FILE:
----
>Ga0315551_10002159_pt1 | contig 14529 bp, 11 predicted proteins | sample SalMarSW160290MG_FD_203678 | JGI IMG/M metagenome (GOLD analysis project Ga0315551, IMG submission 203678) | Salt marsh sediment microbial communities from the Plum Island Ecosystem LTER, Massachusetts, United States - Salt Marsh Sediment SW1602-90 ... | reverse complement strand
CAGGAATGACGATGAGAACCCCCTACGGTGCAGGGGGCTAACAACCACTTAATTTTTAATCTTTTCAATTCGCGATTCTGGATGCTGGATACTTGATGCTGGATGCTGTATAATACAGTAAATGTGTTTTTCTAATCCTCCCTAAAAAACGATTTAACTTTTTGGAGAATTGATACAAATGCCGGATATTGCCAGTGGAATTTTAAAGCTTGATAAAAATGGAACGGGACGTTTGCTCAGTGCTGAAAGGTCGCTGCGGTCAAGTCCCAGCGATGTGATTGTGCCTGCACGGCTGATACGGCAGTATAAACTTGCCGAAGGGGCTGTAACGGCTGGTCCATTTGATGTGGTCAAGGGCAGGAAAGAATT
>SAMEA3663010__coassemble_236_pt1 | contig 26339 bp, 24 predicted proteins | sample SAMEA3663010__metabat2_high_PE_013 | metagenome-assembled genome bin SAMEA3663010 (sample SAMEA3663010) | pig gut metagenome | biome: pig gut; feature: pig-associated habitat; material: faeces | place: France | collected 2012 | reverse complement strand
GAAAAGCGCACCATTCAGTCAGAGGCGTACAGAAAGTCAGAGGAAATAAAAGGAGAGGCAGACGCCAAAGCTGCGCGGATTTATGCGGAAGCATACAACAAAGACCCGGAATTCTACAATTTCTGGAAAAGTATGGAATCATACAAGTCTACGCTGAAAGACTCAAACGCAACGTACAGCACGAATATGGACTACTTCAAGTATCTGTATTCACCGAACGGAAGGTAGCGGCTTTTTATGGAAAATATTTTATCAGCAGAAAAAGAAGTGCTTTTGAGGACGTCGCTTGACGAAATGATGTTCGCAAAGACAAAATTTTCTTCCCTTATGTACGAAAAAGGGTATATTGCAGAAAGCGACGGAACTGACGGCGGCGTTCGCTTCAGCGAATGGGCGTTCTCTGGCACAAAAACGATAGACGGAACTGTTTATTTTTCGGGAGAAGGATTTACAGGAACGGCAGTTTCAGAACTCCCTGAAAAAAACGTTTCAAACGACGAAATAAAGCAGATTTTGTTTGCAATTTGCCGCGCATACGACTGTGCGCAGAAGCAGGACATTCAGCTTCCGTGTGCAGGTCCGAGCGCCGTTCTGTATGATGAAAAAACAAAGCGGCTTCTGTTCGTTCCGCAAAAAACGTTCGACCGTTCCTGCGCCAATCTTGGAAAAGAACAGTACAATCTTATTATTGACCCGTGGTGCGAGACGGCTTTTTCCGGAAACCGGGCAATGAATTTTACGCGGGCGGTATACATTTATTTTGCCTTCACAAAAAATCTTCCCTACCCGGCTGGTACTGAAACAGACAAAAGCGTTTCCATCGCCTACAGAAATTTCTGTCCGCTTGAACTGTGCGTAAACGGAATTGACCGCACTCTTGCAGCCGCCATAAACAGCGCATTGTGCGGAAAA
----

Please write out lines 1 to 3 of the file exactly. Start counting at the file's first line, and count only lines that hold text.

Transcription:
>Ga0315551_10002159_pt1 | contig 14529 bp, 11 predicted proteins | sample SalMarSW160290MG_FD_203678 | JGI IMG/M metagenome (GOLD analysis project Ga0315551, IMG submission 203678) | Salt marsh sediment microbial communities from the Plum Island Ecosystem LTER, Massachusetts, United States - Salt Marsh Sediment SW1602-90 ... | reverse complement strand
CAGGAATGACGATGAGAACCCCCTACGGTGCAGGGGGCTAACAACCACTTAATTTTTAATCTTTTCAATTCGCGATTCTGGATGCTGGATACTTGATGCTGGATGCTGTATAATACAGTAAATGTGTTTTTCTAATCCTCCCTAAAAAACGATTTAACTTTTTGGAGAATTGATACAAATGCCGGATATTGCCAGTGGAATTTTAAAGCTTGATAAAAATGGAACGGGACGTTTGCTCAGTGCTGAAAGGTCGCTGCGGTCAAGTCCCAGCGATGTGATTGTGCCTGCACGGCTGATACGGCAGTATAAACTTGCCGAAGGGGCTGTAACGGCTGGTCCATTTGATGTGGTCAAGGGCAGGAAAGAATT
>SAMEA3663010__coassemble_236_pt1 | contig 26339 bp, 24 predicted proteins | sample SAMEA3663010__metabat2_high_PE_013 | metagenome-assembled genome bin SAMEA3663010 (sample SAMEA3663010) | pig gut metagenome | biome: pig gut; feature: pig-associated habitat; material: faeces | place: France | collected 2012 | reverse complement strand